Protect plants from frost

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Protect plants from frost
Protect plants from frost

COVER plants before nightfall
Covers don’t have to be elaborate or expensive in order to work. A row of sticks with newspaper, cardboard or sheets and towels tented over them will do just fine.
If you don’t have sticks, lay the covers directly over your plants. This too will prevent heat loss.
If you’re going to cover up your plants before a hard frost, do so before dusk. If you wait until darkness falls, most of the stored heat in your garden will have dissipated.
No matter what type of cover you use, make sure that it extends down to the soil on each side. In the morning, after the frost has thawed, remove the covers.

Warm plants with water jugs
Fill plastic milk jugs with water and place them in the sun, allowing them to soak up heat during the day. Before dusk, set the jugs around your plants and throw a cover over them. The water in the jugs will lose heat more slowly than the soil and the air and the warmth it emits will keep your plants warm.

Water before a frost
It may sound crazy, but watering around plants the night before a spring frost can protect them from freezing. During the night, the wet soil will release moisture into the air, which will raise the temperature and keep plants warmer.

Cover plants with cloches
Strictly speaking, cloches are removable glass or plastic covers that protect plants from cold. Sometimes called bells or bell jars, most fit over individual plants, but some are large enough to cover a row.
Glass cloches are highly ornamental. When you’re not using them outside for frost protection, you can use them indoors over humidity-loving houseplants like violets.
Plastic cloches are generally less expensive than glass ones. Because they are lightweight, they must be staked into the ground to prevent them from blowing away in high winds.
Like other covers, cloches should be placed over plants before the sun goes down and removed in the morning after the frost has thawed.

Place plants in frost-resistant spots
It’s as true for plants as it is for property: location, location, location. Set out seedlings and store-bought spring plants in areas that are less likely to experience damaging cold.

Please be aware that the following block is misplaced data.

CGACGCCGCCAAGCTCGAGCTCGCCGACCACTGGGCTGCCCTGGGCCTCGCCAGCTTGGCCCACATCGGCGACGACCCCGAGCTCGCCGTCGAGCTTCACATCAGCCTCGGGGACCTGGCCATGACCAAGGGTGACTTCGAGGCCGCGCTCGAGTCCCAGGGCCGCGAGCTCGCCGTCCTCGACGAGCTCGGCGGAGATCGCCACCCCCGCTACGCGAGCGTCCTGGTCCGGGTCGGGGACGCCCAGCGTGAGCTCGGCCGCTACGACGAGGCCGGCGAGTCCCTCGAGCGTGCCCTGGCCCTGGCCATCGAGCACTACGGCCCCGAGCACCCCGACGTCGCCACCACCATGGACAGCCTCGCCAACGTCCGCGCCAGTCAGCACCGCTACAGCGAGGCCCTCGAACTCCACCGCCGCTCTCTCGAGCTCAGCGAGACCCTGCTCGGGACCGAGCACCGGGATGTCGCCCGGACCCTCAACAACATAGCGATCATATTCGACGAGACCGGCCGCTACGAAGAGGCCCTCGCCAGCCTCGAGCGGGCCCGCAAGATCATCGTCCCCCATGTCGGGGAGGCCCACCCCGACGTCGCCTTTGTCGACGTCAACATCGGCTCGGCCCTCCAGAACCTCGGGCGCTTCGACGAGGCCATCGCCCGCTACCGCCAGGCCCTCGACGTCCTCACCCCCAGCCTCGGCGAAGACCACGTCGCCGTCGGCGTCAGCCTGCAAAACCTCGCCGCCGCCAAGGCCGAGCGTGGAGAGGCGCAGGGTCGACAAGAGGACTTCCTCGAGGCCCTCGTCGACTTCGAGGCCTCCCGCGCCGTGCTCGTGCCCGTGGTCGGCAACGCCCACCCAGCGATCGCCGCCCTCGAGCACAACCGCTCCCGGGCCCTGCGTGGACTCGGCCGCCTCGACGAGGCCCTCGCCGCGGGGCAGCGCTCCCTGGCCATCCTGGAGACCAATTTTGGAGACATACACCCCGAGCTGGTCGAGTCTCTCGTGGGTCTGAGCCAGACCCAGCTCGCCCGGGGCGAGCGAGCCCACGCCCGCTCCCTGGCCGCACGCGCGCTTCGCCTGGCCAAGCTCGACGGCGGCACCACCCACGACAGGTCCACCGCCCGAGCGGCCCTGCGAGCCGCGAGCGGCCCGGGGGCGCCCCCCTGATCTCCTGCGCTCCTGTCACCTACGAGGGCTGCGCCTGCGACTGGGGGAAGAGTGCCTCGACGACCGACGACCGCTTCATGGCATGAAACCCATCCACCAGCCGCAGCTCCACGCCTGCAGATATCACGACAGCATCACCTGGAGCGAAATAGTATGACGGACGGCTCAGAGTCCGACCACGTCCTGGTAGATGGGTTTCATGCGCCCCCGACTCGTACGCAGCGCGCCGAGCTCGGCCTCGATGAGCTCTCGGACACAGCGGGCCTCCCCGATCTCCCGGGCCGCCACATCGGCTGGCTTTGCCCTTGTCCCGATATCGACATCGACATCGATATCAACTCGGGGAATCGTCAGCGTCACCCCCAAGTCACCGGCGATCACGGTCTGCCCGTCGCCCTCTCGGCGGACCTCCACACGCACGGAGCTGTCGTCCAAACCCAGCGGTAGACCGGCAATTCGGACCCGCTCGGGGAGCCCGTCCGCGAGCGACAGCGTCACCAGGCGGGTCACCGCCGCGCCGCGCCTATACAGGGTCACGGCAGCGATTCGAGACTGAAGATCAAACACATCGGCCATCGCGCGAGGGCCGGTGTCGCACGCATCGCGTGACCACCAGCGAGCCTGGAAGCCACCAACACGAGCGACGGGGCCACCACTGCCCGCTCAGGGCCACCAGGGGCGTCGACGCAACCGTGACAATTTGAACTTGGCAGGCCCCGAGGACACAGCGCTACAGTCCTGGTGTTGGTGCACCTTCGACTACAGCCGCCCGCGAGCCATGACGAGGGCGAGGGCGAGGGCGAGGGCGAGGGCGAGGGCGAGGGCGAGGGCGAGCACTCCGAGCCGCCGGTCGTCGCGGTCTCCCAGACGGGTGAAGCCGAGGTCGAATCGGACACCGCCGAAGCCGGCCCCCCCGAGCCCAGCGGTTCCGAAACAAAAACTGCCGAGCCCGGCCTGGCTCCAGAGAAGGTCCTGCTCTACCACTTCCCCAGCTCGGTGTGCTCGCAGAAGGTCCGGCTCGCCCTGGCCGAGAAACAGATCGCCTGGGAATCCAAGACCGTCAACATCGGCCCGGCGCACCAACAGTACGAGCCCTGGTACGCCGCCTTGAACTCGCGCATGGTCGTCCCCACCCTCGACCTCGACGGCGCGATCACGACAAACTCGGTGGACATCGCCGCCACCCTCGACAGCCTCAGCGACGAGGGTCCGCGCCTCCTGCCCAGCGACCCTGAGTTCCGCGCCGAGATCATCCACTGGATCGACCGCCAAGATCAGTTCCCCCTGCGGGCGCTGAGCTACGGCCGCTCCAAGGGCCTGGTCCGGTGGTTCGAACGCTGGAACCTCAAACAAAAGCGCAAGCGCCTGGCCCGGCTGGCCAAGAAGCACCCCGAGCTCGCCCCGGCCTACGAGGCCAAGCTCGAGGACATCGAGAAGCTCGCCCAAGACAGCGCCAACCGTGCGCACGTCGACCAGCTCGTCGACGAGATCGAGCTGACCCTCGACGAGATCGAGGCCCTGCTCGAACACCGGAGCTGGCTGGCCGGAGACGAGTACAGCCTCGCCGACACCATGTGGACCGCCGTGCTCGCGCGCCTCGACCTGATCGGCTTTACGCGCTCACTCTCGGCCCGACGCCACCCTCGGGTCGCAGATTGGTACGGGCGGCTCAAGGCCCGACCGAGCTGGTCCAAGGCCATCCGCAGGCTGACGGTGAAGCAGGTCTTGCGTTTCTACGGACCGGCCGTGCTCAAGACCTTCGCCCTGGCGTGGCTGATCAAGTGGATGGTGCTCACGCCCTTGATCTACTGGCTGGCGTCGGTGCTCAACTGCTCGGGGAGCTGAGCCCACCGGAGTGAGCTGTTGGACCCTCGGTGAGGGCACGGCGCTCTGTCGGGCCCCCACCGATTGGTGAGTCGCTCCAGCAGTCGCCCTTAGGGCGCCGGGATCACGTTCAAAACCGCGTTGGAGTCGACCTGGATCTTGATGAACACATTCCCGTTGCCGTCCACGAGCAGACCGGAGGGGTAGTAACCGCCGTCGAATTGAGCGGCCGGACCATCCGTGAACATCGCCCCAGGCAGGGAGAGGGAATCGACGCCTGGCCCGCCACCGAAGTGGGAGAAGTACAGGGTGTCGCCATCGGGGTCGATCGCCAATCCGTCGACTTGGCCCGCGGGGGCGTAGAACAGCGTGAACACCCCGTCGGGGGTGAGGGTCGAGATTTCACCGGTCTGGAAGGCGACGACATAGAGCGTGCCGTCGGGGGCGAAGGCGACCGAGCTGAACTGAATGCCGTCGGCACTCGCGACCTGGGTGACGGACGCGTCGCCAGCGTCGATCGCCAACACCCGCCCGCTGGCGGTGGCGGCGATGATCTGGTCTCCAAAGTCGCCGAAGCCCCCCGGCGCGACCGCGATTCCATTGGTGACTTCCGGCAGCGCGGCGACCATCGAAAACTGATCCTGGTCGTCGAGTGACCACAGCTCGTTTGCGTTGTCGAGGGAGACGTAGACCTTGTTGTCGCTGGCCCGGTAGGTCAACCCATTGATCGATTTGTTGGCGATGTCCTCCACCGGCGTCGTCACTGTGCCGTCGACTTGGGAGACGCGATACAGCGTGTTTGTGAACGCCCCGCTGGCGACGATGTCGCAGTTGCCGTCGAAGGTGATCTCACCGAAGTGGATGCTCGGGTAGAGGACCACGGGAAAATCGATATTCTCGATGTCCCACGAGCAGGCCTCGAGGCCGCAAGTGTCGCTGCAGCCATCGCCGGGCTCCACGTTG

As cold air moves to lower ground, it will pass by plants located on high ground or slopes. That’s why it’s best to place seedlings and other plants that are susceptible to frost in these locations. Shrubbery also provides protection from light frosts.
Placing plants by walls and fences can provide additional protection, particularly if the structures are dark in colour. During the day, the structures absorb heat. Throughout the night, they radiate it, keeping plants warmer than they’d otherwise be.

Avoid frost pockets
Frost pockets are depressions in the ground. Cold air drains into these “pockets,” and it can’t get out. When this happens, plants located in the depressed areas can suffer frost damage. Avoid sowing seeds and bedding new plants in these low places.

Harden off seedlings
Before setting out seedlings, acclimate them to the outdoors by gradually exposing them to conditions outside. This process, called hardening off, will help you grow stronger plants that are more likely to withstand the vicissitudes of early spring.
Begin the hardening off process about 14 days before transplanting. When the weather’s mild, place the seedlings outside during the day in a warm, shady spot that’s protected from the wind. At night, bring them indoors.
After two weeks, the seedlings will be stronger, sturdier plants, ready for transplanting.

Protect potted plants
When frost is predicted, bring planters and hanging baskets inside.
The roots of potted plants experience more severe temperature fluctuations than those planted in the ground. They’ll reach lower temperatures, too. That’s why potted plants are especially susceptible to root damage due to cold. It can cause their roots, particularly those near the edge of the pot, to turn spongy and black. Although root damage may not kill the plant, it will stunt its growth.
If you opt to cover a hanging basket rather than bring it inside, place it on the ground first, and then place the cover over it in order to take advantage of the ground’s relative warmth.

Wrap fruit trees
If you grow fruit trees, be sure to wrap the trunks in the fall with burlap strips or tree wrap. Most fruit trees have thin barks that are susceptible to splitting when temperatures fluctuate dramatically. Tree wrap will prevent this splitting, which is known as frost crack.

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